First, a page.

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It means that you are using the same IP range on both interfaces, or overlapping IP ranges. For example: Interface IP Address Subnet Mask eth0 192.168.2.10 255.255.255.240 eth1 192.168.2.2 255.255.255.252 It causes an overlapping because, according to the subnet mask: eth0 is in the range 192.168.2.0 - 192.168.2.15 ...


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Bonding is not suited for such configuration. It is meant to be used on the same subnet. You probably could use ECMP (Equal Cost MultiPath) routing to achieve what you want. Some ECMP tutorial Your tutorial suggest creating a VPN through each of the WANs and bonding those VPNs. That is possible as well, though I'd say it's kind of ugly. To do that, you ...


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from http://manpages.ubuntu.com/manpages/utopic/en/man8/ifenslave.8.html # modprobe bonding # ifconfig bond0 192.168.0.1 netmask 255.255.0.0 # ifenslave bond0 eth0 eth1 however, you have to be sure the same bonding protocol is also set on remote equipment. There are seven modes for bonding configuration. These affect which non failed interface will ...


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This seems to come up in various bugtrackers from time to time: Debian #46049, Debian #711001, RH #133683. But none of these seem to be implemented. To recap: the Name Service Switch reads /etc/nsswitch.conf where to look for e.g. services information: $ strace -f -e open,stat getent services > /dev/null [...] open("/lib/x86_64-linux-gnu/libc.so.6", ...


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The problem is that you're telling your machine that both interfaces should be handling traffic to the rest of the world. You see this in the last two lines of your routing table. If I've understood you correctly, it's the interface that gets its information from DHCP that's connected to the internet, and the other one is only connected to 192.168.56.0/24. ...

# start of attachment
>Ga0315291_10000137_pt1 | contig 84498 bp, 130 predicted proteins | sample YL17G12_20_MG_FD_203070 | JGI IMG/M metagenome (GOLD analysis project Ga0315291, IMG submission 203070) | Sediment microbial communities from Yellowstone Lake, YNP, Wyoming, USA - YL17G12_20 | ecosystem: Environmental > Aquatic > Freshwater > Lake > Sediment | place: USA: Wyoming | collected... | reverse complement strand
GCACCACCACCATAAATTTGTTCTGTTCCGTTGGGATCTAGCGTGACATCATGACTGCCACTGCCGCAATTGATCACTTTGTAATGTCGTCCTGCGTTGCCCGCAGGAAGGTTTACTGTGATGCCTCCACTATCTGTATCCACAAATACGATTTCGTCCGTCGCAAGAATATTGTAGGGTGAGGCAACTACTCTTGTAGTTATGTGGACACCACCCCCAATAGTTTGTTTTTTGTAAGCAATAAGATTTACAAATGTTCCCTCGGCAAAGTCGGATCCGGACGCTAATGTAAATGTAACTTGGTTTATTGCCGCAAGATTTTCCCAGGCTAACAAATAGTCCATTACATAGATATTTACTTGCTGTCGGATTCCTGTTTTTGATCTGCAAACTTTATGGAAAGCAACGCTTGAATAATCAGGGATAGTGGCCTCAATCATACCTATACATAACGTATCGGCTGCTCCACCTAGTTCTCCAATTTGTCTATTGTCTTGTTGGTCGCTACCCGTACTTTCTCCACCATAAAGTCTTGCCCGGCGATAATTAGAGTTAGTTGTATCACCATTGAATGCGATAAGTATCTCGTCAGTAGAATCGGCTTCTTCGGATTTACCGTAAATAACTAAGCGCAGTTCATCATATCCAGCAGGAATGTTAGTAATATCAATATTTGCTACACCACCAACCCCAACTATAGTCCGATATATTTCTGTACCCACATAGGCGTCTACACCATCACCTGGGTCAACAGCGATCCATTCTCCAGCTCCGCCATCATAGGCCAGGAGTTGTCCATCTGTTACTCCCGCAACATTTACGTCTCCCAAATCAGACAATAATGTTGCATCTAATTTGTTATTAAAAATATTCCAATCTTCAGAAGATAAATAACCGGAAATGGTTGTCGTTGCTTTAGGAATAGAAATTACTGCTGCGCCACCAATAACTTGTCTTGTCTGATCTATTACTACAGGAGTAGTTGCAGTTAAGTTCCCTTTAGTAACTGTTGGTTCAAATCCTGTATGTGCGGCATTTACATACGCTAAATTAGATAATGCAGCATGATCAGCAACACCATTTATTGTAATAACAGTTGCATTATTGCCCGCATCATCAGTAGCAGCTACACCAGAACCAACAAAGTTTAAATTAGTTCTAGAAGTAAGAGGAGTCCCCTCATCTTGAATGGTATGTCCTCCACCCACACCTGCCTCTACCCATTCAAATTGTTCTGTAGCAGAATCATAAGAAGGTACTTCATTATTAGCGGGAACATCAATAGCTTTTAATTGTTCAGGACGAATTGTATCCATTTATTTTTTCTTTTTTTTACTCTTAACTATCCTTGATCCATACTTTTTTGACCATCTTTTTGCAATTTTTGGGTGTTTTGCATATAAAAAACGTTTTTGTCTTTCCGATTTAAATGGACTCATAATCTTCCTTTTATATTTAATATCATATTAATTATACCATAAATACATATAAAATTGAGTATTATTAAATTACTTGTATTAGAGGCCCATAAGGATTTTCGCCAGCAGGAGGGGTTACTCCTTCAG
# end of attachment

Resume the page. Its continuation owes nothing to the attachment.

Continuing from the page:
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The ? (10.2.0.200) at <incomplete> on eth0 entry is a normal behavior when the machine cannot be reached (is the machine powered on?) If the destination machine has something in the IPTables, for example, it's blocking the ICMPv4 request, you will see a complete entry in the arp table because the traffic was discarted but it has reached to the host. ...


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No, there is not a way to do that. That would break the very concept behind separation of network namespaces. There is one and only one way to "escape" that separation, and it's veth interfaces. In a little bit more detail, it wouldn't just be a matter of somehow "sharing" a loopback interface between network namespaces. Each network namespace is logically ...


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My /etc/dhcp/dhclient.conf file uses the following configuration, notice the supercede line # Configuration file for /sbin/dhclient, which is included in Debian's # dhcp3-client package. # # This is a sample configuration file for dhclient. See dhclient.conf's # man page for more information about the syntax of this file # and a more comprehensive ...


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First off, I usually create a second sshd process with its own configuration file. (sshd -f /etc/ssh/sshd-2222.conf for instance) or by overriding the configuration on the command-line (sshd -p 2222 -o PasswordAuthentication=no,AllowRoot=no). This way they share the same keys, etc, but you can override any of the parameters. Any ideas why this happen? ...


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You could rent some cheap VPS servers that are positioned around the world and run traceroute yourself from those servers back to your website. AWS allows you rent per minute. Another option would be to search for "traceroute online" there are a large number of websites that allow you to run a traceroute from a remote server. Examples: ...


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Try this on when launching qemu -redir tcp:2222::22 $ ssh -p 2222 localhost The tcp:2222::22 flag in the qemu launch command maps the 2222 port of the host machine to port 22 (the default ssh port) on the virtual machine. Then, simply sshing to the 2222 port on your localhost (the host machine) will redirect any traffic into the ssh 22 port in the ...



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